Pork export value averaged $50.58 per head slaughtered in April, down 13% from a year ago but the highest in 10 months. For January through April, export value averaged $47.25 per head, down 15% from the same period last year. April exports accounted for 26.6% of total U.S. pork production and 23.3% for muscle cuts only – down from 29.9% and 25.8%, respectively, in April 2018. January-April exports accounted for 24.9% of total pork production (down from 27.4%) and 21.8% for muscle cuts (down from 23.7%).

Beef demand strong in Korea and Taiwan; Japan edges lower

South Korea remains the export growth leader for U.S. beef, with April volume up 18% to 22,584 mt. April value surged 22% to $164.3 million, surpassing Japan as the month’s leading value market. January-April exports to Korea were 11% ahead of last year’s record pace in volume (78,757 mt) and climbed 15% higher in value ($578.5 million). U.S. share of Korea’s total beef imports climbed to 47.5%, up a full percentage point from last year. U.S. share of Korea’s chilled beef imports reached 60%.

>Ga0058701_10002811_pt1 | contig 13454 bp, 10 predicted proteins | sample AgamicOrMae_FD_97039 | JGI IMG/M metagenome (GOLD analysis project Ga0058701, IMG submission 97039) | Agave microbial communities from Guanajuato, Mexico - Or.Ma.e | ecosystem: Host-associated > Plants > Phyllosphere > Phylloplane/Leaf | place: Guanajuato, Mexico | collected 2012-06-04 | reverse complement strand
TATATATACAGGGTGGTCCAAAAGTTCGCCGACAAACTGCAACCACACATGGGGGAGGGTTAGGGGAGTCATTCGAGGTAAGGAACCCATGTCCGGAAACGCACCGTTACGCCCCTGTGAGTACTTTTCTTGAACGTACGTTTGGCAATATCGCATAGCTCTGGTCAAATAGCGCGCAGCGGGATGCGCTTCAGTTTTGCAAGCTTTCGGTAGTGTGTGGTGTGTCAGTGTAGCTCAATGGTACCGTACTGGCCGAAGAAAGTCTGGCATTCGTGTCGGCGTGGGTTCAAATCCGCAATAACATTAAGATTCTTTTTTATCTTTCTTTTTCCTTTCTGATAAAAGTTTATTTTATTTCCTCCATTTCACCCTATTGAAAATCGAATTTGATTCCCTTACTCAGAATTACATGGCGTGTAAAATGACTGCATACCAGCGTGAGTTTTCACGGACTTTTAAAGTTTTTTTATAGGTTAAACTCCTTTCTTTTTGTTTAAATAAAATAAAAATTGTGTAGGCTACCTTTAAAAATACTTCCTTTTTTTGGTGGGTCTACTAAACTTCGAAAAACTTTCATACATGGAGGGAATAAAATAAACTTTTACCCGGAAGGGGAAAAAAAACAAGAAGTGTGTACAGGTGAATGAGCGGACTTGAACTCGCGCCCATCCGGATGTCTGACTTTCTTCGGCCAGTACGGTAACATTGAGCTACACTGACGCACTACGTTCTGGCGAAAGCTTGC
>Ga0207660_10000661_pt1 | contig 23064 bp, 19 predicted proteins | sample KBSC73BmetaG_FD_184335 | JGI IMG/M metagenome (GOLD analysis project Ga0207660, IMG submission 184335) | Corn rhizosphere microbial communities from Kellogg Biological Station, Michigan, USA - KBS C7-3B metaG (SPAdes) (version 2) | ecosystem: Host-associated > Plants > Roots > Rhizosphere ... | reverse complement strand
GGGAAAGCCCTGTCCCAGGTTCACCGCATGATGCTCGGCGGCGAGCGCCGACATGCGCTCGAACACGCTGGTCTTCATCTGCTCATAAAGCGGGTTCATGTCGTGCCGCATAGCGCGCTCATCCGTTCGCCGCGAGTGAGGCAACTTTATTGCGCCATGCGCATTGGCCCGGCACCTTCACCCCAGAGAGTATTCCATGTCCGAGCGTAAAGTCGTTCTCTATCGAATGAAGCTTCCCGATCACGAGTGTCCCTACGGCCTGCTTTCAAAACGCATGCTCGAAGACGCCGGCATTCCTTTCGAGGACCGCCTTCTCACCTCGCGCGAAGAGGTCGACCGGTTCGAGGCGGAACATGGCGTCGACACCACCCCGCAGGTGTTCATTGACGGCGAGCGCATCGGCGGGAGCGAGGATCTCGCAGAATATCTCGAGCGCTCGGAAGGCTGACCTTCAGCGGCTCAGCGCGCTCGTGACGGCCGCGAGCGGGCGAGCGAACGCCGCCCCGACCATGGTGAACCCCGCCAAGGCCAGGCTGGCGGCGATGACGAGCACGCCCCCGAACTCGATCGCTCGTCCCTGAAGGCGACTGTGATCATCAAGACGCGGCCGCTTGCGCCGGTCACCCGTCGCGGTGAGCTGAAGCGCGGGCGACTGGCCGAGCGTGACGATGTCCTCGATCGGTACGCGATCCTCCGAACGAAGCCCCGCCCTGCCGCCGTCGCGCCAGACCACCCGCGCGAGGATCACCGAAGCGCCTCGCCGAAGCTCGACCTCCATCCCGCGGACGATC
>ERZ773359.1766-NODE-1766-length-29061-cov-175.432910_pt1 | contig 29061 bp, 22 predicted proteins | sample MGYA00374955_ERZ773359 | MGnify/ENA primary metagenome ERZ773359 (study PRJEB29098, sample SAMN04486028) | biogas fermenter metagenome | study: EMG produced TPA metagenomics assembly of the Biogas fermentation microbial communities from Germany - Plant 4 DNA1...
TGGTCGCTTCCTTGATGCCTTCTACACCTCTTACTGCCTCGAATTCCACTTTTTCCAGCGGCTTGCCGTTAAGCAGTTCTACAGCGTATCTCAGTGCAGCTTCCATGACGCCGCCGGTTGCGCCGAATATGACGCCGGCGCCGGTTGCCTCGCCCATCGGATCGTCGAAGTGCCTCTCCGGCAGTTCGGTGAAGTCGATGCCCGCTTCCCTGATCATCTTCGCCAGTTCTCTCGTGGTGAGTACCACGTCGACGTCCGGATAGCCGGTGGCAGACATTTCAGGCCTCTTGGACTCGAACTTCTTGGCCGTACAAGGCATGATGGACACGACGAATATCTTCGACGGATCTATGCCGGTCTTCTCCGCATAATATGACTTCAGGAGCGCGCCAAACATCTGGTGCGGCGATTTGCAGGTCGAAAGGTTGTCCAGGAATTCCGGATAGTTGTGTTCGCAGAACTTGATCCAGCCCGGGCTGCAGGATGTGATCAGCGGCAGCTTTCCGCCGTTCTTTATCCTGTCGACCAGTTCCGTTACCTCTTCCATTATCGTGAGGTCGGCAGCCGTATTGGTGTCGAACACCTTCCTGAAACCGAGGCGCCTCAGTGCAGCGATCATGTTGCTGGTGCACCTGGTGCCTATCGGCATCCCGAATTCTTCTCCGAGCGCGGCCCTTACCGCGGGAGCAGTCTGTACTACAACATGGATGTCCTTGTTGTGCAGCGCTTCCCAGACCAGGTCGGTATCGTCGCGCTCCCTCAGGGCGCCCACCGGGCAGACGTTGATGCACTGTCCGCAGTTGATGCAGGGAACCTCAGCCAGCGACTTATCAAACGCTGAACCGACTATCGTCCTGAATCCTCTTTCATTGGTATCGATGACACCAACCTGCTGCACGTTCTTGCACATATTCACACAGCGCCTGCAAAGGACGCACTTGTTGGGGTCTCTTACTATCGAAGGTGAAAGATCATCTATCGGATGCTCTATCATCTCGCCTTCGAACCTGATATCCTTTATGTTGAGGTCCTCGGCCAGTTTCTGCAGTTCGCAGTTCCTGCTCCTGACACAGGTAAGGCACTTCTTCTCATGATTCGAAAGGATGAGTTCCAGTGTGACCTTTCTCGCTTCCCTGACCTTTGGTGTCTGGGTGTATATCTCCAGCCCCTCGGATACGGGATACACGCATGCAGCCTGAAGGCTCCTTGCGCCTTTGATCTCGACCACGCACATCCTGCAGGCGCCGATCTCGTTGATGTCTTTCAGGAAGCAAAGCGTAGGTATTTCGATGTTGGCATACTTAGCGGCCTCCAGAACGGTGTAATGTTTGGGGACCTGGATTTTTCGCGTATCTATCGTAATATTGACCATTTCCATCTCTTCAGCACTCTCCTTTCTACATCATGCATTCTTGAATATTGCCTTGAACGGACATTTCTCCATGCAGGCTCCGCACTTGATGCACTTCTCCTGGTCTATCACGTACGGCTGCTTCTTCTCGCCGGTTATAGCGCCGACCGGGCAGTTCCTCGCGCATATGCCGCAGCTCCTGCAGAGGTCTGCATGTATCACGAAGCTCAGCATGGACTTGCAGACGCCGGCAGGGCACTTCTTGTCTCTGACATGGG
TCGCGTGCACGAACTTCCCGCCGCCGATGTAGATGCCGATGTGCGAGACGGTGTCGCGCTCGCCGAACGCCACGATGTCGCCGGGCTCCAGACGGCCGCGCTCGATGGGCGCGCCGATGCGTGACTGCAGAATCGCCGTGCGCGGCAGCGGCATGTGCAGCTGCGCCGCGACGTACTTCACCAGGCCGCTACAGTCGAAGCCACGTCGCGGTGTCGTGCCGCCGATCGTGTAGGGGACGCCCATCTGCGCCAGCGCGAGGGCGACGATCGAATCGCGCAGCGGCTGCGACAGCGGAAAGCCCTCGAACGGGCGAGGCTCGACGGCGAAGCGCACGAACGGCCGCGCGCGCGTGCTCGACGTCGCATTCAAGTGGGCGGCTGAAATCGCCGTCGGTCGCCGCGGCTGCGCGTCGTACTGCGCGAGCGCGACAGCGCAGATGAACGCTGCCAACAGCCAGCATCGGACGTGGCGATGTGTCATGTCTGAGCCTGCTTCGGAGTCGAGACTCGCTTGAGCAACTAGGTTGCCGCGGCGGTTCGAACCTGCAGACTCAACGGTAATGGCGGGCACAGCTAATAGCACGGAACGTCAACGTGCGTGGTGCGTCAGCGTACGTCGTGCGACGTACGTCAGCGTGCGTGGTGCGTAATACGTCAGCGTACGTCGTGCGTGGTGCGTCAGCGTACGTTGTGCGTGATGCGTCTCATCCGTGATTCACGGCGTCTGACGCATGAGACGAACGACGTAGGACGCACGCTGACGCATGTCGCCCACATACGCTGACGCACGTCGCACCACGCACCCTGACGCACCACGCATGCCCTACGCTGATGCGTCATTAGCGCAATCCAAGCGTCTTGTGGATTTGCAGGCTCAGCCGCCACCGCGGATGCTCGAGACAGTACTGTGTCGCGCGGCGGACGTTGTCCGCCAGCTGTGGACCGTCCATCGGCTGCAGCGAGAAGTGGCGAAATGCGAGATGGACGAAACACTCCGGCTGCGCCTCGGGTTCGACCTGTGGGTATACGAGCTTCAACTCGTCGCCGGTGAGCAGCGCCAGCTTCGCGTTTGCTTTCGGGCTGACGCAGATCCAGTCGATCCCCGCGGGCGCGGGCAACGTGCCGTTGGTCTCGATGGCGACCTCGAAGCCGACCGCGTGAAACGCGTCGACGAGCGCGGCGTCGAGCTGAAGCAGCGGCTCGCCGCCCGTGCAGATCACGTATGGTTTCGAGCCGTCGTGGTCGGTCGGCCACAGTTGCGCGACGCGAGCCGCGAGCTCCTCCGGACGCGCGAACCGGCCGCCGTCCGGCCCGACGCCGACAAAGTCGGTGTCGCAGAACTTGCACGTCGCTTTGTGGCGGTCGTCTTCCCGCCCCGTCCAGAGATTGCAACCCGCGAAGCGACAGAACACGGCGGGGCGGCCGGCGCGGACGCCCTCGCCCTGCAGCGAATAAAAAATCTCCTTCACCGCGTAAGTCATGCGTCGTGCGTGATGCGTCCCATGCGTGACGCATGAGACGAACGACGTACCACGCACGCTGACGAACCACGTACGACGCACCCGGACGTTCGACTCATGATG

Taiwan is also coming off a record year for U.S. beef exports and posted a strong April at 5,118 mt (up 15% from a year ago) valued at $47.9 million (up 14%). Through April, exports to Taiwan totaled 18,605 mt (up 6%) valued at $165.6 million (down 2%).

In Japan, where all of U.S. beef’s major competitors have gained tariff relief in 2019, April exports were down 6% from a year ago in both volume (24,149 mt) and value ($156.8 million). Export volume through April was steady with last year’s pace at 98,296 mt while value increased 2% to $637.2 million. U.S. market share in Japan is still more than 41%, but this is down from nearly 45% in the first four months of 2017. For chilled beef, U.S. share has slipped two percentage points to 47.4%. In April, Japan’s imports from Mexico more than tripled year-over-year and imports also increased from Canada (up 52%), New Zealand (up 41%) and Australia (up 9%) as competitors of U.S. beef benefited from lower tariff rates.